LONDON (Reuters) - Shan Jie has been working at the Radisson hotel in central London since July, waitressing in one of the restaurants or setting up for conferences.
The friendly 24-year-old laughs as she remembers how many glasses she broke by accident when she first started. Now she has settled into her job, where she is the only Chinese employee.
“Some of my colleagues ask me how to say things in Chinese. When they see me, they always say ‘ni hao’ (hello),” she said.
European bosses are saying “ni hao” a lot more these days.
Over the past couple of years companies across the region have begun to offer Chinese students internships, sometimes with Beijing’s backing, sometimes without.
Everybody wins: the local businesses get a link to China and an employee who speaks fluent Chinese for any Chinese customers, and the student gets workplace experience overseas.
Coming from a country where more than six million people graduate every year, that extra edge is essential.
A foreign degree used to be a ticket to a secure job, but now Chinese who stay at home for their university education have an advantage over students who return from overseas with plenty of academic qualifications but little practical experience.
China offers entrepreneurial students who graduate from home universities money to set up their own businesses as well as internships with local companies. It also gives loans to smaller companies that employ graduates.
Shan Jie, from Hangzhou, on China’s prosperous east coast, was studying hotel management at Surrey University and had been looking for work for two months when representatives from the Sino-UK Internship Program came to speak at her university. The program was set up by the British Institute of Innkeeping (BII) in May.
China’s Ministry of Education did not reply to a request for comment on the scheme and the embassy in London also declined to comment, but Wayne Boardman, head of program development at BII China, said it was set up with Beijing’s encouragement.
“The Education Section in China wanted the UK to do something to help with these problems,” he said.
“The idea is almost to run it as a pilot in this country and in 18 months to two years roll it out in America, Australia and other areas.”
BII hopes to put 2,000 Chinese students into internships within its first year, though in its first six months just 45 students have taken part. Four out of five internships are paid.
European businesses, especially retailers, see clear benefits in hiring Chinese workers.
The number of Chinese tourists visiting Europe is expected to rise to 4.5 million in 2015 from 3 million in 2010. Across all sectors, an understanding of China is becoming more important.
“What’s been really refreshing to hear is that lots of companies have welcomed the students and used their backgrounds to do cultural exchange with their employees,” said BII’s Boardman. The interns will talk to other employees about China and even teach them a little bit of Chinese.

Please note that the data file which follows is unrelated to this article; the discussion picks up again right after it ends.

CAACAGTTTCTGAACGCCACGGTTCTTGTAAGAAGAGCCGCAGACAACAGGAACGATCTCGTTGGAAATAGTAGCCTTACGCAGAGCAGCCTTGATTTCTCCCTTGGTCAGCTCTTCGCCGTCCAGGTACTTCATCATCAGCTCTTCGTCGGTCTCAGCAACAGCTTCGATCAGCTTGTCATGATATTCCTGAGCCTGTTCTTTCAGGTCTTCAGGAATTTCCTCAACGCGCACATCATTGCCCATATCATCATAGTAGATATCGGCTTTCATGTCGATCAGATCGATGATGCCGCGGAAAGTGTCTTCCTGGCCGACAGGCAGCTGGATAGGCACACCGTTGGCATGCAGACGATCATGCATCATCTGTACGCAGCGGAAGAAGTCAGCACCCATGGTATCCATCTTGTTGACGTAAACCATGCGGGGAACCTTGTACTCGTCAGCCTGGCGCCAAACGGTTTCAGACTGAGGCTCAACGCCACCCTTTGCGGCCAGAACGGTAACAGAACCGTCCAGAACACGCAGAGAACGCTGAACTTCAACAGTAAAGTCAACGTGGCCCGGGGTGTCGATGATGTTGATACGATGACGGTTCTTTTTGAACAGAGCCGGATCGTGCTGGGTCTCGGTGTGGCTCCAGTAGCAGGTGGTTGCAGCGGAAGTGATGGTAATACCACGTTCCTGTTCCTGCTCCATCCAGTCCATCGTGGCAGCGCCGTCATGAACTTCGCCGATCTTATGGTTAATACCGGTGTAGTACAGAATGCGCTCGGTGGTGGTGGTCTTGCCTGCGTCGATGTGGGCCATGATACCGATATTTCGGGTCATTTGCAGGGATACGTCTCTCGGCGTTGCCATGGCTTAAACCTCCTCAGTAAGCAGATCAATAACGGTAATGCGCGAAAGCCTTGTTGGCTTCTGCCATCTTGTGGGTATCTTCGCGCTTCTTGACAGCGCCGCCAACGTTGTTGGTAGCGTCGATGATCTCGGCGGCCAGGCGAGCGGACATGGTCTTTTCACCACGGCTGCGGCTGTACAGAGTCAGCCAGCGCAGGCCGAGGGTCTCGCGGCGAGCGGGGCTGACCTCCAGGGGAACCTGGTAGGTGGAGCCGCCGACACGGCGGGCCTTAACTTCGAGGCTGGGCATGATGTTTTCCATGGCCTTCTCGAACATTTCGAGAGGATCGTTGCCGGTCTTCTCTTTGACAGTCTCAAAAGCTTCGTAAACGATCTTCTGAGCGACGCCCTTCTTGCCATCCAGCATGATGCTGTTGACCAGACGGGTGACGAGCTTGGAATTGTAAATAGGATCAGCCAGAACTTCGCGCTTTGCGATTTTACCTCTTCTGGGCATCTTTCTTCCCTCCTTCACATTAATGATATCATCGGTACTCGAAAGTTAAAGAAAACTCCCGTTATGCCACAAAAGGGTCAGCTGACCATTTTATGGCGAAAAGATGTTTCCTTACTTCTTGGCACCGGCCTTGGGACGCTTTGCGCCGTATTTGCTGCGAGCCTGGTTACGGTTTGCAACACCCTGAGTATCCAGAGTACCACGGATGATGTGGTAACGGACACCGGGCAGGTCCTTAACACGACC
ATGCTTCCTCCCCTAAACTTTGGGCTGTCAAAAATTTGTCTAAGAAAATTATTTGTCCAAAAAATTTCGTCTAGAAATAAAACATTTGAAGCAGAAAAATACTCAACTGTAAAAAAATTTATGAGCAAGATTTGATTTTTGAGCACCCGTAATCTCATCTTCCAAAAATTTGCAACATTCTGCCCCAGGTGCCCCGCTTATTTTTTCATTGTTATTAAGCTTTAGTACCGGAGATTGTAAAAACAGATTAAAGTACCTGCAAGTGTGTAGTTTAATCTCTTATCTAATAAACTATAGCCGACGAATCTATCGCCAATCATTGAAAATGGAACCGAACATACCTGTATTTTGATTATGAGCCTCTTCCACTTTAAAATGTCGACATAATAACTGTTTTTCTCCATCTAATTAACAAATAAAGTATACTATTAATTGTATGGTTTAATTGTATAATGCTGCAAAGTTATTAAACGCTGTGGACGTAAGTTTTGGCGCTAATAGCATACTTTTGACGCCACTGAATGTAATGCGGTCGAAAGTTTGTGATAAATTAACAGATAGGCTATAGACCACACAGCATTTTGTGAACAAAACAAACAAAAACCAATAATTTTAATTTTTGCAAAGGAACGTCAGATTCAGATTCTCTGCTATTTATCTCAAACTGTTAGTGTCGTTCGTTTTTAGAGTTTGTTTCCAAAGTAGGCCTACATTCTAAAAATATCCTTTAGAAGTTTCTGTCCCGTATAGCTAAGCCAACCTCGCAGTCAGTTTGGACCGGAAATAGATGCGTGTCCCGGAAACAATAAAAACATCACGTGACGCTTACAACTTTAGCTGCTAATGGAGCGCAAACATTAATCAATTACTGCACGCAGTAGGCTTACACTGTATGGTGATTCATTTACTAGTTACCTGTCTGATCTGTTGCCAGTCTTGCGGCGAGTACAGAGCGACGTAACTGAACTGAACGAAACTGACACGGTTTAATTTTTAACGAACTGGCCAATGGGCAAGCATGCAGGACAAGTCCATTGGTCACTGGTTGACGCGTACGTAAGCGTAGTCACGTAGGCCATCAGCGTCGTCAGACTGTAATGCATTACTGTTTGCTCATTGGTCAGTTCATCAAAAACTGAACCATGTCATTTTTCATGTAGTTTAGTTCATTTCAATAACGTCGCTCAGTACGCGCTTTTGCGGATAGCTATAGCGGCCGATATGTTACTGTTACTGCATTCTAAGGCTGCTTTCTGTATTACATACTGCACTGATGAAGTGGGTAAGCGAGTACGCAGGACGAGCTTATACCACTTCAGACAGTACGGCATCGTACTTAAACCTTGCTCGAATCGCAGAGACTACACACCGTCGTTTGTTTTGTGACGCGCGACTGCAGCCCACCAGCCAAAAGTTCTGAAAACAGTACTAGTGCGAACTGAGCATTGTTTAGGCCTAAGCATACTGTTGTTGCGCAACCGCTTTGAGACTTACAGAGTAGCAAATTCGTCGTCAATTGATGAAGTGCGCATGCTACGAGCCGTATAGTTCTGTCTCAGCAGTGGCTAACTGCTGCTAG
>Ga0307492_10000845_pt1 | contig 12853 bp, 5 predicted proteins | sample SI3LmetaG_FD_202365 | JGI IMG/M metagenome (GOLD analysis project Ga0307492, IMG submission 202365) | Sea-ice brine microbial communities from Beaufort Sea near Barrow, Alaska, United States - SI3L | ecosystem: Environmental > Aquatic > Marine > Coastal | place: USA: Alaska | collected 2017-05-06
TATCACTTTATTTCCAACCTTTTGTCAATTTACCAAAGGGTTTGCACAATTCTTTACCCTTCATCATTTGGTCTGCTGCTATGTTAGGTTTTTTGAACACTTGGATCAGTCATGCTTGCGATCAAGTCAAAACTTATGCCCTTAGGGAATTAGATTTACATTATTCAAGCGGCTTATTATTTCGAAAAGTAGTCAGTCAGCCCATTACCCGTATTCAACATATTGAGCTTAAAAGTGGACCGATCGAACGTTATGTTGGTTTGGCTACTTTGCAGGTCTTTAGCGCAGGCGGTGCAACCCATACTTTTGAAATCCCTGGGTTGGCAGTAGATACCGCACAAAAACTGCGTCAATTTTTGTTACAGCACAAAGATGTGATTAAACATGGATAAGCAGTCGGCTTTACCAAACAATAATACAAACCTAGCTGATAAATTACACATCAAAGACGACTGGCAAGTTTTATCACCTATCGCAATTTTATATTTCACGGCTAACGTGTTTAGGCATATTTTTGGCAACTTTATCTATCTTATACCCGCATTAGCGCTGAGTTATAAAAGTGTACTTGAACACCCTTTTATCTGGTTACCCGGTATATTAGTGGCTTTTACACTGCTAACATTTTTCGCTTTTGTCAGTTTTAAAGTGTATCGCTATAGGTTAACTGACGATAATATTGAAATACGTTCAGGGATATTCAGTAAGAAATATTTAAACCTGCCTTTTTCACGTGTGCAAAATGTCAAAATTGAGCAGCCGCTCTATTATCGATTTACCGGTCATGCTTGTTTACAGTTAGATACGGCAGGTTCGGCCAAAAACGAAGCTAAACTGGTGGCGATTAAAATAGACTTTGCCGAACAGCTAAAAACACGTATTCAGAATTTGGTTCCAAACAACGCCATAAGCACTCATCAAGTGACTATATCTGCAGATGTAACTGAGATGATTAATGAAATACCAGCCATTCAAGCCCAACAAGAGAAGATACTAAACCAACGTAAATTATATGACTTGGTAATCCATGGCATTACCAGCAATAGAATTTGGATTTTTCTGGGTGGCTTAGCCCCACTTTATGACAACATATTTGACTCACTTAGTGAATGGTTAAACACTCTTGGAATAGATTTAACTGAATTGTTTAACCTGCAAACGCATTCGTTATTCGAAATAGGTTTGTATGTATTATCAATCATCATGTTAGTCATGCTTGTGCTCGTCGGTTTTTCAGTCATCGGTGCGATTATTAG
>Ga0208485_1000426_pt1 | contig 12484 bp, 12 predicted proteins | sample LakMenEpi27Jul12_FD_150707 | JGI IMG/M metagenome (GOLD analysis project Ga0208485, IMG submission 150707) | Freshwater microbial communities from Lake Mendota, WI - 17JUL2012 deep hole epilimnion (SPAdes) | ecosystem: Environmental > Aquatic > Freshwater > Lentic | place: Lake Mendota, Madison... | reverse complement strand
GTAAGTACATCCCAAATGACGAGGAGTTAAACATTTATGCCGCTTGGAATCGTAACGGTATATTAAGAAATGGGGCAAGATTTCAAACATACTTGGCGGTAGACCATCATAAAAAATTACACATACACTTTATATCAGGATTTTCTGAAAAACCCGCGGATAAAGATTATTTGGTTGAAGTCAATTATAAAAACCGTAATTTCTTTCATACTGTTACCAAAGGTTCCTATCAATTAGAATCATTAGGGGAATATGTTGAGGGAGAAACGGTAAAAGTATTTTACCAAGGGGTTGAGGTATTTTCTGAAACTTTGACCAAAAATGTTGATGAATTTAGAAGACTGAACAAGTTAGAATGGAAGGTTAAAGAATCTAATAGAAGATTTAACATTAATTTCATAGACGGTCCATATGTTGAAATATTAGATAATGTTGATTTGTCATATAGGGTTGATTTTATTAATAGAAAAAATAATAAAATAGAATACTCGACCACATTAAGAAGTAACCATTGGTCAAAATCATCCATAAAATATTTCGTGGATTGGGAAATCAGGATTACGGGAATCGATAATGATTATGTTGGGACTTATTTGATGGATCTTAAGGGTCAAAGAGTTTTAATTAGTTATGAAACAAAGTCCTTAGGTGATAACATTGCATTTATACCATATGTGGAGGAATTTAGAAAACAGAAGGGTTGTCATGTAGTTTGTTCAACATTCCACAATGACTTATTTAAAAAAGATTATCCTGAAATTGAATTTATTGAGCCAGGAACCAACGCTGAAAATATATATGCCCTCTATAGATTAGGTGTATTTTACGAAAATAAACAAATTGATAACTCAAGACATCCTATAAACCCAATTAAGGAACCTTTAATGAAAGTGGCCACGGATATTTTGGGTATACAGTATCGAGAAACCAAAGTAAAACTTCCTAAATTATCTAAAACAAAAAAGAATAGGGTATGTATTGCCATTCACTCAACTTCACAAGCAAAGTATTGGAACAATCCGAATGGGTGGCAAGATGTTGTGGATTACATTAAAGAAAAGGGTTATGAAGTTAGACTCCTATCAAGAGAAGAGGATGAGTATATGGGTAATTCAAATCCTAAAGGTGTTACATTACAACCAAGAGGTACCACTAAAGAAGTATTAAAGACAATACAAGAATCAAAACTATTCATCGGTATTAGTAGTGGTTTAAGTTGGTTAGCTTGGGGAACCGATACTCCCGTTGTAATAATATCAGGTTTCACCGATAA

It helps that Chinese students have a reputation for working hard.
In the Netherlands, the not-for-profit China-Europe Growth Foundation finds jobs and internships across Europe for Chinese students. The group, which has no connection with the Chinese government, currently boasts a database of around 600 students.
“ get brilliant students. They get smart people who work very hard, who run the extra mile,” said the foundation’s treasurer, John de Weerdt.
Students pay ten euros to join the foundation and receive help with their CVs and interview preparation. De Weert said many will return to China eventually, though it depends on what opportunities they find in Europe.
He estimated the group has helped 25-50 students find jobs since the start of the year.
The schemes are spreading. Earlier this year, the Italian government established a partnership with the southern powerhouse province of Guangdong to offer internships in Italian firms.
The Italian Foreign Ministry said it is currently selecting 20 students and 12 graduates from China to receive this on-the-job training for up to six months. Italian professionals will also visit China to give lessons in business.
In France, a group of French and Chinese students set up France Chine Interaction in 2010, which helps students to find internships in both countries.
In China, the French ambassador announced the establishment of Club France in 2008, an organization for Chinese who have studied or taken internships in France to keep in touch and maintain a link to France. There are more than 3,000 members, who benefit from job and internship offers on the club’s website.
Europe is struggling with youth unemployment — across the European Union 21 percent of young people are unemployed — and so there are limits to what’s on offer.
It’s not possible for British employers to employ Chinese students permanently, for instance.
“I think internships are especially important to Chinese students, as we face tougher competition in the job market. Especially for recent graduates, because a working visa is required, which is a hassle for employers,” said Chongyang Du, 22, who worked as a research assistant at Oxford University, where he studies engineering.
“And the current UK government does not encourage graduates from outside the EU to stay and work in the UK, so we face pressure from all the players in the job market.”
Shan Jie hopes her international experience will help her land a job in a hotel back in Hangzhou, a popular tourist destination 185 km (115 miles) from Shanghai.
She especially appreciates her exposure to British culture after spending so much time with other Chinese at university. Unlike compatriots who are working in Chinese restaurants or shops, Shan now mixes with colleagues from Britain, India, Italy and Hungary and speaks English all day.
“If I just kept looking for a job by myself, I think I still wouldn’t have anything to do now,” she said.
Editing by Sonya Hepinstall